Optionally, the vibrational treatment methods of the present invention may be combined with the delivery of biologically active substances (bas) which also contribute to the strengthening and thickening of the fibrotic cap overlying the lipid pool. Useful bas's include growth factors and growth factor genes, such as fibroblast growth factor (FGF); tissue inhibitor matrix metalloproteinase (TIMP), and the like. The bas may be administered to the patient in anyway that will deliver the drug to the target region being treated. While localized delivery routes, such as catheter-based drug delivery, will often be preferred, it will also be possible to deliver the drugs systemically through conventional intravasculature, intramuscular, or other administrative routes. The bas may be delivered prior to, during, or subsequent to the vibrational therapy, preferably being delivered prior to or during the vibrational therapy. In particular, it is believed that the vibrational therapy may enhance uptake of the growth-promoting bas, thus providing a synergistic effect where the protein and fibroblast proliferation are enhanced to a level greater than could be achieved using either the vibrational therapy or the bas therapy alone. Prior to treatment, a patient will usually be evaluated to determine both the extent of atherosclerotic plaque and the degree of stability of that plaque. Often, the patient will have a symptom which will trigger the evaluation, such as angina, chest pain, or the like. In other cases, however, the patient may be asymptomatic but at significant risk of cardiovascular disease. For example, the patient may have hypercholesterolemia, diabetes, family history, suffer from risk factors such as smoking, or the like.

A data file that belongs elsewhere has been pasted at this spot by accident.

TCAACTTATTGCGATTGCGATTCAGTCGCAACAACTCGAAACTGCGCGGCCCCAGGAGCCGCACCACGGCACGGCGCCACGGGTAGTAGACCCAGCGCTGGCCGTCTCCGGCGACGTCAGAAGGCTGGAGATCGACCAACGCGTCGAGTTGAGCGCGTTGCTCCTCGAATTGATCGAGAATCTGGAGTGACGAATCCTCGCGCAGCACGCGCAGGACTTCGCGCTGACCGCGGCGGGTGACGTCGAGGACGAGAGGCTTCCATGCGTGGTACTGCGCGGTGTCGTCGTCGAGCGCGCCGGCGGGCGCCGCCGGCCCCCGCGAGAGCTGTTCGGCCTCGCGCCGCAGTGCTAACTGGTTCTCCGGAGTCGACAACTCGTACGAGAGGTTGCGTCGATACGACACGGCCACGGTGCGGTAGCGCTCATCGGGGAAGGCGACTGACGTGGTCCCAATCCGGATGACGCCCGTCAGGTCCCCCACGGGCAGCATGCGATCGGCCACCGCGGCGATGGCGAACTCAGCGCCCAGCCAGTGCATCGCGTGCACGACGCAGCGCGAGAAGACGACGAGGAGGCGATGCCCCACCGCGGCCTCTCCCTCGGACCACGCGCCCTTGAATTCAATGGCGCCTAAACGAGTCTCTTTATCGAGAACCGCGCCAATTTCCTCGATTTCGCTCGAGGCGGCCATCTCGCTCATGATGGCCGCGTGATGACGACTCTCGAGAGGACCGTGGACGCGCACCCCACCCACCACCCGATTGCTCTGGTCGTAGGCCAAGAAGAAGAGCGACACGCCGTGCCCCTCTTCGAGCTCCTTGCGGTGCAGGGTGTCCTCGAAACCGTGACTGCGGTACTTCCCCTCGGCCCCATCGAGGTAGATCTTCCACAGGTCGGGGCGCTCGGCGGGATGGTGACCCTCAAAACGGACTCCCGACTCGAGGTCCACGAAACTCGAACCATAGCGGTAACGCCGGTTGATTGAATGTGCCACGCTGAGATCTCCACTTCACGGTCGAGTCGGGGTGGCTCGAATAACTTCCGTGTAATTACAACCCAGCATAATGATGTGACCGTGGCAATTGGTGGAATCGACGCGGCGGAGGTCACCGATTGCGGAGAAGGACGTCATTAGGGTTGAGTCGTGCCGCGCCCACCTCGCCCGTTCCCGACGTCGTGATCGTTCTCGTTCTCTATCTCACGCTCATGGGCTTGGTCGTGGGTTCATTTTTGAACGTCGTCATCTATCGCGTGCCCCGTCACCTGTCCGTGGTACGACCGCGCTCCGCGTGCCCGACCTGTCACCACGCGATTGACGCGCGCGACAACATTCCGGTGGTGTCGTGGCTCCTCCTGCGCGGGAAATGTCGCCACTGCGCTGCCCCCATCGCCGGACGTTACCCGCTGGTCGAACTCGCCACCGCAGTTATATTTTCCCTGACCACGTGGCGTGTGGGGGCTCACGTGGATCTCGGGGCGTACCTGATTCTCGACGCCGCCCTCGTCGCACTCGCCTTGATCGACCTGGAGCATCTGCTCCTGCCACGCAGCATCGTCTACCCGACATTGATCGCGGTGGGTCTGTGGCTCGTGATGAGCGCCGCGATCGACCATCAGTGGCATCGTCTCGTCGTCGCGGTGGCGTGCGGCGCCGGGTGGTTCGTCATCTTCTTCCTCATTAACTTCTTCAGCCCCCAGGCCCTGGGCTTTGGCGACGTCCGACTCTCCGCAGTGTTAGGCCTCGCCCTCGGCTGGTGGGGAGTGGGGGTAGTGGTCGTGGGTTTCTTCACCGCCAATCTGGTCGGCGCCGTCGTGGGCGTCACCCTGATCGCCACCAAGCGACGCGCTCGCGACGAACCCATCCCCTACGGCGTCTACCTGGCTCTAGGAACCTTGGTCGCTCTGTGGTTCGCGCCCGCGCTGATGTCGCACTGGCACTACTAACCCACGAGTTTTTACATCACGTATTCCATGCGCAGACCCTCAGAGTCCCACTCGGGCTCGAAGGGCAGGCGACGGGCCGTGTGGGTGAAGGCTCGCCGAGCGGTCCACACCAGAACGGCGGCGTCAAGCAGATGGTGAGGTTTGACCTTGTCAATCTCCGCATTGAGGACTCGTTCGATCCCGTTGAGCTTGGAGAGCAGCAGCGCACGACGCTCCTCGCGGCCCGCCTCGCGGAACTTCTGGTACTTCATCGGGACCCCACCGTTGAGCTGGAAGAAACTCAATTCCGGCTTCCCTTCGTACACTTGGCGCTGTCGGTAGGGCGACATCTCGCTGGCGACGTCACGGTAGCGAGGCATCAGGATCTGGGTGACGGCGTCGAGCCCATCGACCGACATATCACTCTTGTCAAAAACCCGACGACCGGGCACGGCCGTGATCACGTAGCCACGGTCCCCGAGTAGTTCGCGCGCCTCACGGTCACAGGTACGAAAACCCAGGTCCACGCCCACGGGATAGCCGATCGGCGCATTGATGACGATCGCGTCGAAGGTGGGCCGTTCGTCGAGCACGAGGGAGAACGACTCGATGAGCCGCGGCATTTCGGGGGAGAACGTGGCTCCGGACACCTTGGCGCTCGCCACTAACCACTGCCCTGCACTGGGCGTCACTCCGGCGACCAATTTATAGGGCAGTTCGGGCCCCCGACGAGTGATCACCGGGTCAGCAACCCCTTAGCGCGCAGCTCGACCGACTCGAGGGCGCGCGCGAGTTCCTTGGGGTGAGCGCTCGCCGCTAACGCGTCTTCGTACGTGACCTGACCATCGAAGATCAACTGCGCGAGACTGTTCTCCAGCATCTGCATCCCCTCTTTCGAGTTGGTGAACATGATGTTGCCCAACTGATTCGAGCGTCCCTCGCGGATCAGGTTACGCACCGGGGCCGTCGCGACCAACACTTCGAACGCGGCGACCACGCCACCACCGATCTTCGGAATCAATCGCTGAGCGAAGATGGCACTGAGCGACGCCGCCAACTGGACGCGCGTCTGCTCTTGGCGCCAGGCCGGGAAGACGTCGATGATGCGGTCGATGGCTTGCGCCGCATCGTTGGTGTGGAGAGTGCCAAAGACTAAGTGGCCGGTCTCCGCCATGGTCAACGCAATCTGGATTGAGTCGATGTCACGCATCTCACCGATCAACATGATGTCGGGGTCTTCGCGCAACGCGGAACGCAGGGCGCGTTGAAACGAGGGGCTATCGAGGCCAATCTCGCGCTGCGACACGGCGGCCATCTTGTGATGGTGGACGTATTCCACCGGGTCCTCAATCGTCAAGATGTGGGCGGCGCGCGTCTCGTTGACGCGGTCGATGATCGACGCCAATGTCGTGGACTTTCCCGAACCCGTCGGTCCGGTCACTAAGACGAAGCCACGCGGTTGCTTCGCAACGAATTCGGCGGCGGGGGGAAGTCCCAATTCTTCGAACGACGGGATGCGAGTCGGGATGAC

The presently available evaluations to determine the presence of unstable plaque are described in the medical literature. For example, radiolabeled agents which preferentially deposit in lipid-rich plaque may be administered to the patient and thereafter detected. See, for example, Elmaleh et al. (1998) Proc. Natl. Acad. Sci. USA 95:691-695; Vallabhajosula and Fuster (1997) J. Nucl. Med. 38:1788-1796); Demos et al. (1997) J. Pharm. Sci. 86:167-171; Narula et al. (1995) Circulation 92: 474-484; and Lees et al. (1998) Arteriosclerosis 8:461-470. U.S. Pat. No. 4,660,563, describes the injection of radiolabeled lipoproteins into a patient where the lipoproteins are taken up into regions of arteriosclerotic lesions to permit early detection of those lesions using an external scintillation counter.
 Once the nature and extent of the atherosclerotic plaque load has been determined, a decision can be reached as to whether the patient should be treated by the methods of the present invention to enhance plaque stability. For example, when the plaque is determined to be unstable, treatment according to the methods of the present invention will usually be warranted. Even when the plaque is believed to be stable, treatment may be warranted if the plaque load is particularly heavy or it is believed that the plaque is at risk of converting to unstable plaque in the future. If the plaque is determined to be stable, but the plaque load significant (e.g., occluding over 70% of the available luminal area), then conventional treatments, such as angioplasty, atherectomy, CABG, or the like, may be warranted.